The Nation’s Gun Show took place this past weekend in Chantilly, Va. I attended looking to meet a few members of armed America and, hopefully, D.C. residents shopping for revolvers—so far the only handguns they can buy.

First things first. After spending several hours trolling “one and a half miles of guns, knives and accessories,”I meet only two D.C. residents: two young men in khakis and oxford shirts who blanch as soon as I say I’m a reporter. When I ask if they’re shopping, one replies, “We’re being cynical, I guess.” Then they both scurry off, without buying the brand new Smith & Wesson commemorative Heller decision revolver. (If they had bought the gun, it wouldn’t have gone home with them. The seller would have to ship it to Charles W. Sykes Jr., the only federally-licensed dealer in D.C.)

More, plus photos after the jump.

In this show of force, swastikas outnumber rebel flags. One vendor is selling a German Army motorcycle helmet emblazoned with the symbol for $800. He wouldn’t let me take a picture, but said his target buyers weren’t racists. He says the antiques are proof we won. “They’re trophies of war,” he says. “We kicked their butts!” Apparently, offensive war memorabilia is a smart investment. He said values appreciate between 20 and 30 percent a year.

But I’m not here for a history lesson.

From my brief visit, I discern three phases of gun-nuttery: people who think guns are fun (for hunting, target practice, or just as sexy pieces of machinery), people who fear crime and think guns will make them safe, and people who think owning a gun proves their love of God, country, and freedom. The crazy spectrum seems to run from low to high as you pass from fun-loving gun fans to the God and freedom brand.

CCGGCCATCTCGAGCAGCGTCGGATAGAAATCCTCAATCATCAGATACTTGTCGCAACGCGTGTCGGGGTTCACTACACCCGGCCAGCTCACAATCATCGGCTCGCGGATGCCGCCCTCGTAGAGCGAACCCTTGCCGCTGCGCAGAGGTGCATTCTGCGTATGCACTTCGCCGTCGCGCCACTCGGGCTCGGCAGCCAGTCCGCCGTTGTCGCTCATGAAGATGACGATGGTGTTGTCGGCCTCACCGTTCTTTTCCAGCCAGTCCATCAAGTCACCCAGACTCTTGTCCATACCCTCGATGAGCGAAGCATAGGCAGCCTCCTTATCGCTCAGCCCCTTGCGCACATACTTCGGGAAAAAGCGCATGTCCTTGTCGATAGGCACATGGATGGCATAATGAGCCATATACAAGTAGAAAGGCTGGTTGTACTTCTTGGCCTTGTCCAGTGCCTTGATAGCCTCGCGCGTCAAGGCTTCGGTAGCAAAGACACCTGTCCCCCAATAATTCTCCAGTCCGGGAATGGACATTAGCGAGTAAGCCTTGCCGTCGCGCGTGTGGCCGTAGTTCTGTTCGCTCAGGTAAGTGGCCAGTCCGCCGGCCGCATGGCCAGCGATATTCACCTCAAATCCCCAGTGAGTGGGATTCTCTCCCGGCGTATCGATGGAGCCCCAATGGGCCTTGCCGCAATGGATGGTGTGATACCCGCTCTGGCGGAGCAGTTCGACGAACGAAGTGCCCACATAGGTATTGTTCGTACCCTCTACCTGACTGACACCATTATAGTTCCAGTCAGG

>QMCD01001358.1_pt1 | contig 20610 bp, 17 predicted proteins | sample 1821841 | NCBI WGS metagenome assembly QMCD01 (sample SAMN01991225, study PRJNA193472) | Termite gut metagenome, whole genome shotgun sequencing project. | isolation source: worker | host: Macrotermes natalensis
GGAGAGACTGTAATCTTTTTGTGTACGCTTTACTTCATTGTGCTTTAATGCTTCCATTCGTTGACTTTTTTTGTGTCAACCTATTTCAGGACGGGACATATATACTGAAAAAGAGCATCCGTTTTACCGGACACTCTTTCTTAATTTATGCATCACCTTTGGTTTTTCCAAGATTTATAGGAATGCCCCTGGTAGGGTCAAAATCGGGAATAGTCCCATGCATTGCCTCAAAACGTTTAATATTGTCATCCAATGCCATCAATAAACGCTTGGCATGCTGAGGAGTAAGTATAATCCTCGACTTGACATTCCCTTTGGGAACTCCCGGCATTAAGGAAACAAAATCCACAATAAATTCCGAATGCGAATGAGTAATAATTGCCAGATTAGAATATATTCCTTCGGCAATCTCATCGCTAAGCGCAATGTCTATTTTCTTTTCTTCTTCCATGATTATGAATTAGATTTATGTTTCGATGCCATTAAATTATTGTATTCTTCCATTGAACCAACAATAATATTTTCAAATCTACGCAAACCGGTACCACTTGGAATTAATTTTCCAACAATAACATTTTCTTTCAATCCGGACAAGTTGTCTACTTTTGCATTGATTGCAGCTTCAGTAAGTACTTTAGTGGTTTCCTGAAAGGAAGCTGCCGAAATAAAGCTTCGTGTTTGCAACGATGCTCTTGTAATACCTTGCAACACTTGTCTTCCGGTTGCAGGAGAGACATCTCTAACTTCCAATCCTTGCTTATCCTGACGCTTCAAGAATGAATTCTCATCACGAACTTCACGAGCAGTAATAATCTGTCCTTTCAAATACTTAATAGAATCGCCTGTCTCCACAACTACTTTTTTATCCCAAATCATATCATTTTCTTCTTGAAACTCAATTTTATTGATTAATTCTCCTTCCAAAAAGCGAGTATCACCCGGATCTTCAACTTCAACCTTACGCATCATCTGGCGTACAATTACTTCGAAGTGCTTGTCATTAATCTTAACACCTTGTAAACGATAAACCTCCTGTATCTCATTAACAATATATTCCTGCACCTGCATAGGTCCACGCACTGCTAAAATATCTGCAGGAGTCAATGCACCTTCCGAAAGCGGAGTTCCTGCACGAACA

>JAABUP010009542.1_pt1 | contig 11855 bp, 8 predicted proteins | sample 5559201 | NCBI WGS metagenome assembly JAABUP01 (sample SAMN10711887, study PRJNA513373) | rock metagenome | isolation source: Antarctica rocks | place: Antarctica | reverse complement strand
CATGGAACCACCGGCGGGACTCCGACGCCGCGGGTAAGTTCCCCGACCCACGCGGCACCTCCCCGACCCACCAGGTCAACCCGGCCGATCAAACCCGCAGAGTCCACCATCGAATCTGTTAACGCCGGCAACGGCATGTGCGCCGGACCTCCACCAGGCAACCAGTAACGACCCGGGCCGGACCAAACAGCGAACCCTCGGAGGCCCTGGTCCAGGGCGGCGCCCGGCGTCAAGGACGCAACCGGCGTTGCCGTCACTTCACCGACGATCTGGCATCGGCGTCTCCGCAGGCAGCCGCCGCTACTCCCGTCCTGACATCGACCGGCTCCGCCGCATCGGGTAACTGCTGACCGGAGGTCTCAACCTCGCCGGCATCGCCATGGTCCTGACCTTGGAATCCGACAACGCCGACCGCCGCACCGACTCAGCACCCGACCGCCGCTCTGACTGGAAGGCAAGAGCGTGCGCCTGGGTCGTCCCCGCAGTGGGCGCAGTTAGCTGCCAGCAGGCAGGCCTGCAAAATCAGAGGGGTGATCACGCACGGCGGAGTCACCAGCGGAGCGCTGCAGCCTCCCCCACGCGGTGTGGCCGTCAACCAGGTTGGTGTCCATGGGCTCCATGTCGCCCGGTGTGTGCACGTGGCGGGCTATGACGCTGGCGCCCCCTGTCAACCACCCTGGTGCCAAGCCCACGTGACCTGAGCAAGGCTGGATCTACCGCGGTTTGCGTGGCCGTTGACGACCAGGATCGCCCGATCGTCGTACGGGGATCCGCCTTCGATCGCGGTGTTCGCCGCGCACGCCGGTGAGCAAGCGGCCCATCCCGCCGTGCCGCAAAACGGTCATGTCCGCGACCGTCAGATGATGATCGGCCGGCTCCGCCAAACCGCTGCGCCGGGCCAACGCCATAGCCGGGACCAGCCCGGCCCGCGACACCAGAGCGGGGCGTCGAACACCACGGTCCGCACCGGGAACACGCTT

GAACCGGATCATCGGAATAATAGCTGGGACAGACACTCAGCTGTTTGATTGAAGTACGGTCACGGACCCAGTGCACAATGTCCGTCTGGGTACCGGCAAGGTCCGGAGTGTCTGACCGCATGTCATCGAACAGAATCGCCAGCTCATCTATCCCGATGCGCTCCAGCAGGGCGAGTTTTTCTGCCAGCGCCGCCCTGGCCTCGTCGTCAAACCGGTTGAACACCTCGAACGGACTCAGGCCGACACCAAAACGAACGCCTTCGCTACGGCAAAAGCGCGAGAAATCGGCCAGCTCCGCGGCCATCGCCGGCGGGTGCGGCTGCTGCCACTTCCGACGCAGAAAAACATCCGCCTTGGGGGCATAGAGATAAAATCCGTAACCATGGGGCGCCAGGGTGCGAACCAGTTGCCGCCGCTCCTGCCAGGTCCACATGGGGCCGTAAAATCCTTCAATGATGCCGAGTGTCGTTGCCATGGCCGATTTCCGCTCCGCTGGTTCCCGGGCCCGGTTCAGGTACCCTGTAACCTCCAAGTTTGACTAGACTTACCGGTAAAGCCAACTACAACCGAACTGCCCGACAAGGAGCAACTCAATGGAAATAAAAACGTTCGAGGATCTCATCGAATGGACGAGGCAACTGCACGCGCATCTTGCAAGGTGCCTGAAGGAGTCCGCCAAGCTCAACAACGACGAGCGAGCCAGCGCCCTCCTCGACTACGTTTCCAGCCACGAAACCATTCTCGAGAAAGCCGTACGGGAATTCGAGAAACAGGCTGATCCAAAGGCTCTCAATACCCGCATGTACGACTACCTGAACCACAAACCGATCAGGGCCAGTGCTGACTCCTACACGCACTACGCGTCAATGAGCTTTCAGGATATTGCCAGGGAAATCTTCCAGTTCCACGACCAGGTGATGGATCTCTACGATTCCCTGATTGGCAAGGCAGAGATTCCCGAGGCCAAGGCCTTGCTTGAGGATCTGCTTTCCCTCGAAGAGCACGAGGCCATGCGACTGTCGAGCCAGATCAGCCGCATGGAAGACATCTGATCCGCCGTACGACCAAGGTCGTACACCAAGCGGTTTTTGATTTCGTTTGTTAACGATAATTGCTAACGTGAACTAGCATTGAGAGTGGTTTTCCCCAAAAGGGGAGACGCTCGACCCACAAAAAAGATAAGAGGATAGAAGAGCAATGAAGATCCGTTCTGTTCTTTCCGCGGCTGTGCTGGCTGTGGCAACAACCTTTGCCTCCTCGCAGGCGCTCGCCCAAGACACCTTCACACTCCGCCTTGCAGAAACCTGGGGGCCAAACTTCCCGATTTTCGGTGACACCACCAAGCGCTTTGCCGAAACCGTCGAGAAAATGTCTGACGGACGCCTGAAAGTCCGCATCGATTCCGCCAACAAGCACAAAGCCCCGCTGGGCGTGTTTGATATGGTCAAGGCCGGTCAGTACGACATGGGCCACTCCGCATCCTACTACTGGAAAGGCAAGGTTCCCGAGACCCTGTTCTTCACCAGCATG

Of course, there’s lots of cross-over. I can’t quite place Nick Corrada, a 23-year-old Marine sergeant I meet at a table lined with semi-automatic handguns. He tells me he needs a small one and gestures toward his ankle. (Does that mean he needs one he can strap around his leg?) “I have all the others,” he says. “Others” meaning other sizes. “I have a 9mm and a couple of rifles and other stuff,” he says. When I ask what he needs the guns for, Corrada says he needs them in case someone invades his house, an off-base apartment near Quantico. At this point, I call his bluff. Come on, I say, the neighborhood around Quantico isn’t exactly known for home invasions. “You like guns don’t you?” I say, as if it’s revelation. The answer: “Of course.”

Then there’s the precious man I spot taking aim with a semi-automatic Bushmaster rifle. He’s bald and paunchy and wears a tactical green backpack. He’s eager to tell me what makes gun owners special. They believe in freedom. He breaks down the difference between gun shows and other shows I might attend: “You won’t find anyone burning an American flag at a gun show,” he says. Anywhere else, he says, I’ll find cowards who refused to serve in the armed forces. I tell him I recently attended an antique show in Arlington. Does he think they burn flags there? He doesn’t answer but seems suspicious.

Talking to the fun-loving gun fans is like talking to any other group of obsessives. Cool gear is cool gear. A guy with a musket points me to a gun everyone’s been talking about: a new .22 version of the MP5. This item is ironic, I’m told, because it’s a recreational version of a tactical submachine gun. You can’t do much more than shoot targets with the .22 bullets, while the real thing, a German-designed 9mm, is used by SWAT teams and commandos. I ask the vendor what else he’s selling and he tells me lots of people are buying shotguns because the price of ammo is up. He adds, “And AK’s, of course. Everyone wants one of those.”

Here’s that musket:

There are lots of t-shirts for sale. This one is designed to let the terrorists know we know what they think we are, or something. (Some Fairfax police officers admiring the shirt shake their heads at the state of affairs with immigrants in Northern Virginia.)

If you prefer a more domestic message, there’s this little number, modeled by a garroted mannequin.

One unpredictable element of the gun show: lots of little dogs. I keep spotting miniature pooches under the arms of burly men selling guns. Paris Hilton may have something in common with these people. At the table for Indian River Collectibles I meet Baby, a 9-year-old Pomeranian who serves as the company’s head of security.

“She’s been raised at gun shows,” says Curtis Ferrell, a former Navy commander who’s making a killing in his retirement on the gun show circuit. There’s a gun show every day of the year across the country, he says. “It’s better than putting your money in the bank,” he says.